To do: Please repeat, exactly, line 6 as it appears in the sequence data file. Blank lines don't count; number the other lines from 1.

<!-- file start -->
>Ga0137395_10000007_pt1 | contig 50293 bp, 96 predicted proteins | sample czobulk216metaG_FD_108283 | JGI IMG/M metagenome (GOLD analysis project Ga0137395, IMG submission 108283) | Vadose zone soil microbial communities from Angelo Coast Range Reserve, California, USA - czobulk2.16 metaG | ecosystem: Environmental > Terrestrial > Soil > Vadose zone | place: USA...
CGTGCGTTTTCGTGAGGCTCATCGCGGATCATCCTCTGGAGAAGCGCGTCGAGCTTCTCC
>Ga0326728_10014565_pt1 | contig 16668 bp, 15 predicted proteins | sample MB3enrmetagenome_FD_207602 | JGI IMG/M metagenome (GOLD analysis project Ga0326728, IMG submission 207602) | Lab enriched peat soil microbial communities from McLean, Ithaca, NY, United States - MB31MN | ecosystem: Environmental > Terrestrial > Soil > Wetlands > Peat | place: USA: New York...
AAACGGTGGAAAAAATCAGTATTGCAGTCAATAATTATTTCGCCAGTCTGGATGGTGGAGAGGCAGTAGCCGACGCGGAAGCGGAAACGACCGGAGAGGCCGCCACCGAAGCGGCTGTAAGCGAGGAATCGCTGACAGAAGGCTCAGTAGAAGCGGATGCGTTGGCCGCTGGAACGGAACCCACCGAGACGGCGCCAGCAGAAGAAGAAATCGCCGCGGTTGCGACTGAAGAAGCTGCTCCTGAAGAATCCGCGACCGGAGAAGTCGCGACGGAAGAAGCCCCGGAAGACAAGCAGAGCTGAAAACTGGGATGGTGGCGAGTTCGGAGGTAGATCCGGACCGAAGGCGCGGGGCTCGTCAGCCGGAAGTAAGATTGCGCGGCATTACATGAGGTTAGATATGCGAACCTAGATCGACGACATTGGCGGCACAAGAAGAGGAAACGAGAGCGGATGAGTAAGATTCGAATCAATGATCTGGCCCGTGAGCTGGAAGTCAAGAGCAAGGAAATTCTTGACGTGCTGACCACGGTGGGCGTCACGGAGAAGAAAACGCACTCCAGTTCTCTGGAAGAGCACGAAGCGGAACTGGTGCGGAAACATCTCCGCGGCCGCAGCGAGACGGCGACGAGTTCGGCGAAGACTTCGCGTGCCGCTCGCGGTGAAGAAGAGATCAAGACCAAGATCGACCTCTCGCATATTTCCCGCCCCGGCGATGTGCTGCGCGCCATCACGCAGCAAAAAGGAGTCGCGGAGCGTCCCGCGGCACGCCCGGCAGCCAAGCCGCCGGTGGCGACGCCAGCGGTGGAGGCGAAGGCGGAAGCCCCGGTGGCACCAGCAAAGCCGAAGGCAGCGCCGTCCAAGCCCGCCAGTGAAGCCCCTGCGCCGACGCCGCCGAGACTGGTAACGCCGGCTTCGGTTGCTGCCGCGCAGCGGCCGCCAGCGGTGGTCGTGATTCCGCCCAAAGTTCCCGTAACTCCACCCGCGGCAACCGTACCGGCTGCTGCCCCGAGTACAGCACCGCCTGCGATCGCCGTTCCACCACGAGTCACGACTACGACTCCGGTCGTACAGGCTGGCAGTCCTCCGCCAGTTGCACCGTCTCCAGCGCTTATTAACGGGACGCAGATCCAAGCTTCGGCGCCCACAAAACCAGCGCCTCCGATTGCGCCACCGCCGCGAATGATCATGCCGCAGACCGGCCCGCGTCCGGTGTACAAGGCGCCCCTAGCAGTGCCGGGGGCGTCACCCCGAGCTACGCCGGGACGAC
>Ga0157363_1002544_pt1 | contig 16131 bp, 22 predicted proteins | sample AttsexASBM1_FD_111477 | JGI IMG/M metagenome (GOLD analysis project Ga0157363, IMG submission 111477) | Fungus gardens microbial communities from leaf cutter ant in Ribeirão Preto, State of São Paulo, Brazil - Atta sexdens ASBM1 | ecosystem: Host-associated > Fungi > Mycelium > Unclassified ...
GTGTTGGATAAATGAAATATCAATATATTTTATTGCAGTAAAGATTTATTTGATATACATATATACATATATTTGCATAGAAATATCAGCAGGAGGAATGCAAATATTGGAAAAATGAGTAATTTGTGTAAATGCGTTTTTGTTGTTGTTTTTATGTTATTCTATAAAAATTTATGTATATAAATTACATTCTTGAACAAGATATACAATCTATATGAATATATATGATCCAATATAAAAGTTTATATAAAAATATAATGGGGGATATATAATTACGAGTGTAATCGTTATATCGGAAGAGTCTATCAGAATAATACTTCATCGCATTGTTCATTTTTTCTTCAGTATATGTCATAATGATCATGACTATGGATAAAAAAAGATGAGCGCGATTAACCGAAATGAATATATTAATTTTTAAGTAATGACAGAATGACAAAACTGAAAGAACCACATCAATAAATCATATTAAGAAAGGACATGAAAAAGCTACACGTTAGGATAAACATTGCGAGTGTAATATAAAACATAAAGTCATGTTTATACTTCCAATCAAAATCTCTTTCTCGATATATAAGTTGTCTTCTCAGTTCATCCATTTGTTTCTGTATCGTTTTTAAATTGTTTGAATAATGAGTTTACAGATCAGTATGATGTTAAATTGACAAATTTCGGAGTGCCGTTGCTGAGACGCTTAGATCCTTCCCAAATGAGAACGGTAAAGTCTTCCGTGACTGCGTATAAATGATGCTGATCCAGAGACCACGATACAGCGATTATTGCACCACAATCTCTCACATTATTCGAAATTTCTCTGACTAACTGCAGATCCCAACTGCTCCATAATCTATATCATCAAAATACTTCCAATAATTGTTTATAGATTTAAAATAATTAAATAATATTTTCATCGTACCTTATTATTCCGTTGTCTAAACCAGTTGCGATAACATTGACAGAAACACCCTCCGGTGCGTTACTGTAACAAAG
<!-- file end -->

GTGTTGGATAAATGAAATATCAATATATTTTATTGCAGTAAAGATTTATTTGATATACATATATACATATATTTGCATAGAAATATCAGCAGGAGGAATGCAAATATTGGAAAAATGAGTAATTTGTGTAAATGCGTTTTTGTTGTTGTTTTTATGTTATTCTATAAAAATTTATGTATATAAATTACATTCTTGAACAAGATATACAATCTATATGAATATATATGATCCAATATAAAAGTTTATATAAAAATATAATGGGGGATATATAATTACGAGTGTAATCGTTATATCGGAAGAGTCTATCAGAATAATACTTCATCGCATTGTTCATTTTTTCTTCAGTATATGTCATAATGATCATGACTATGGATAAAAAAAGATGAGCGCGATTAACCGAAATGAATATATTAATTTTTAAGTAATGACAGAATGACAAAACTGAAAGAACCACATCAATAAATCATATTAAGAAAGGACATGAAAAAGCTACACGTTAGGATAAACATTGCGAGTGTAATATAAAACATAAAGTCATGTTTATACTTCCAATCAAAATCTCTTTCTCGATATATAAGTTGTCTTCTCAGTTCATCCATTTGTTTCTGTATCGTTTTTAAATTGTTTGAATAATGAGTTTACAGATCAGTATGATGTTAAATTGACAAATTTCGGAGTGCCGTTGCTGAGACGCTTAGATCCTTCCCAAATGAGAACGGTAAAGTCTTCCGTGACTGCGTATAAATGATGCTGATCCAGAGACCACGATACAGCGATTATTGCACCACAATCTCTCACATTATTCGAAATTTCTCTGACTAACTGCAGATCCCAACTGCTCCATAATCTATATCATCAAAATACTTCCAATAATTGTTTATAGATTTAAAATAATTAAATAATATTTTCATCGTACCTTATTATTCCGTTGTCTAAACCAGTTGCGATAACATTGACAGAAACACCCTCCGGTGCGTTACTGTAACAAAG